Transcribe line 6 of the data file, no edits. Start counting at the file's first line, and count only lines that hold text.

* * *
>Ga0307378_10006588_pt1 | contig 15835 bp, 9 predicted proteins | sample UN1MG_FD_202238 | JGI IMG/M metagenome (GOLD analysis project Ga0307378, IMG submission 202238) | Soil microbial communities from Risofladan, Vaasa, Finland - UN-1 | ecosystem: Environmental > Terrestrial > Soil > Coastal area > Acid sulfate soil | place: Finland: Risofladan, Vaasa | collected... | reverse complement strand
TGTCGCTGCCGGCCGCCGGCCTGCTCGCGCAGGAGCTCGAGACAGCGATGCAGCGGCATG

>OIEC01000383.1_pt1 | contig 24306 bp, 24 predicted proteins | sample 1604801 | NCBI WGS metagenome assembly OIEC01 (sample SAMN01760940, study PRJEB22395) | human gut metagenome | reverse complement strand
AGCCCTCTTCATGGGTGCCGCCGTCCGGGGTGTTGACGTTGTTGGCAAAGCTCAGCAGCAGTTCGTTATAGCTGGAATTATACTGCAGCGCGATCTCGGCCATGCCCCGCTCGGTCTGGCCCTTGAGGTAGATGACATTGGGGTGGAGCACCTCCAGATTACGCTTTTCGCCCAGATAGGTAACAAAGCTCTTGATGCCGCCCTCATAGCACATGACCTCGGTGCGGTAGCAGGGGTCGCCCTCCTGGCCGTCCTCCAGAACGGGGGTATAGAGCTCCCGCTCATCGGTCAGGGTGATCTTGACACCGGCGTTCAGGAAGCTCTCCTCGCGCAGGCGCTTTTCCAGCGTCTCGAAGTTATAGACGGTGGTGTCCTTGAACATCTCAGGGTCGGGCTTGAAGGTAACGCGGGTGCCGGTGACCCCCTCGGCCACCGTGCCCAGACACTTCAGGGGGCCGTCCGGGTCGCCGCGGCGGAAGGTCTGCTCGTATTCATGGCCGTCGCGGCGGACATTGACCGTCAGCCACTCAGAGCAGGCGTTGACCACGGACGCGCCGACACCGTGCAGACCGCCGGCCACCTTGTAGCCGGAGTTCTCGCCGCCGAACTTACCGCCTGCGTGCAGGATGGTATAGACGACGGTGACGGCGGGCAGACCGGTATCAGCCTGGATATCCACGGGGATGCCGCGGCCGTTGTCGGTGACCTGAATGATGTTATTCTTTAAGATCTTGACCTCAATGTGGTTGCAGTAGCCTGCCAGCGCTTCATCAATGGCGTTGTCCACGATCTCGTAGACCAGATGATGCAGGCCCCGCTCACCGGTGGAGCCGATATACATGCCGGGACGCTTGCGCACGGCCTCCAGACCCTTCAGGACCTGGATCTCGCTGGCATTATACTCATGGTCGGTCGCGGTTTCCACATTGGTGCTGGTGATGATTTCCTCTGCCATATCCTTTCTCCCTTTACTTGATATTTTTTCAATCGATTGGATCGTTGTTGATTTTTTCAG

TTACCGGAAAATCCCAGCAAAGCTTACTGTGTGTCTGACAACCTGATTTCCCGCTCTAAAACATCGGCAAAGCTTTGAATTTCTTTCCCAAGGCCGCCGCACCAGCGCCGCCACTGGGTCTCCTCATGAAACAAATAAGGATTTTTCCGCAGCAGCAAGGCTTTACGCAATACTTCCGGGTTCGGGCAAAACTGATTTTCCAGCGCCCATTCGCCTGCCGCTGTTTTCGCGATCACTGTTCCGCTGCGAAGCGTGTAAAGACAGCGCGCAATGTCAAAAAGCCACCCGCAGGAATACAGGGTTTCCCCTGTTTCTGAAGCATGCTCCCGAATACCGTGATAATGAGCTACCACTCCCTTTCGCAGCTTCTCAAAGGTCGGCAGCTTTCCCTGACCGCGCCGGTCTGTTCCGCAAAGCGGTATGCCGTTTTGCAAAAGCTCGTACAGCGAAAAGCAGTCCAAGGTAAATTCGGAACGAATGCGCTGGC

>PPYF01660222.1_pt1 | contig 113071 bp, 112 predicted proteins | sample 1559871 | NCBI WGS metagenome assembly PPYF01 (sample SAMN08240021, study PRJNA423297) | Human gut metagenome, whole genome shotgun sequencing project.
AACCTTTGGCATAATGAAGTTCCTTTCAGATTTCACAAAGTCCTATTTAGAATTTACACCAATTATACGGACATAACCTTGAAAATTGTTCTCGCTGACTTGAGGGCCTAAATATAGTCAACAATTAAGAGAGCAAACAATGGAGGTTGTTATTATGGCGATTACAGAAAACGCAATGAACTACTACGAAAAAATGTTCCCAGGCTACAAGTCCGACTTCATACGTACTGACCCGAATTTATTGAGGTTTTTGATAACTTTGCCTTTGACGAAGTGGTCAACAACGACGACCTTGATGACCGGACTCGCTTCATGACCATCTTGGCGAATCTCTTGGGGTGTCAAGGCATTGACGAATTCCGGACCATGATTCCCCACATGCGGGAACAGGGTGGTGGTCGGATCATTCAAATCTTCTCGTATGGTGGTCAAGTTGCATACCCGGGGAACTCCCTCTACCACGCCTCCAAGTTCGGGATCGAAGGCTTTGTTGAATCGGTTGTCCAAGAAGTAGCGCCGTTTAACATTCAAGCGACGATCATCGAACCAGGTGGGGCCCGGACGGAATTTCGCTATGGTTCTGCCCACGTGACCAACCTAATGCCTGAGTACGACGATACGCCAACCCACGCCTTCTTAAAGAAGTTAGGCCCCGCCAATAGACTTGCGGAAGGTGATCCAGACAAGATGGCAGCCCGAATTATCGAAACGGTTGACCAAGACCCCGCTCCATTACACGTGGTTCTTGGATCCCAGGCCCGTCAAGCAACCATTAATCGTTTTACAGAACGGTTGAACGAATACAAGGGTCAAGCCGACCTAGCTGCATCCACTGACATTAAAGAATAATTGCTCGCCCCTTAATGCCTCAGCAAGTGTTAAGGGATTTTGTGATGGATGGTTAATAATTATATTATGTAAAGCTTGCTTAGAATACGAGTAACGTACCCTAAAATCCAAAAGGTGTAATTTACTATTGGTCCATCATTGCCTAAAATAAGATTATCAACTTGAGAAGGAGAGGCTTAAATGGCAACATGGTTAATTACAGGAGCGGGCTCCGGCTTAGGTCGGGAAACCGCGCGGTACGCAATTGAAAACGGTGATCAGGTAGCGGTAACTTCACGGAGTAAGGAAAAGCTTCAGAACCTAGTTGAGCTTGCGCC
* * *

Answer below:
>PPYF01660222.1_pt1 | contig 113071 bp, 112 predicted proteins | sample 1559871 | NCBI WGS metagenome assembly PPYF01 (sample SAMN08240021, study PRJNA423297) | Human gut metagenome, whole genome shotgun sequencing project.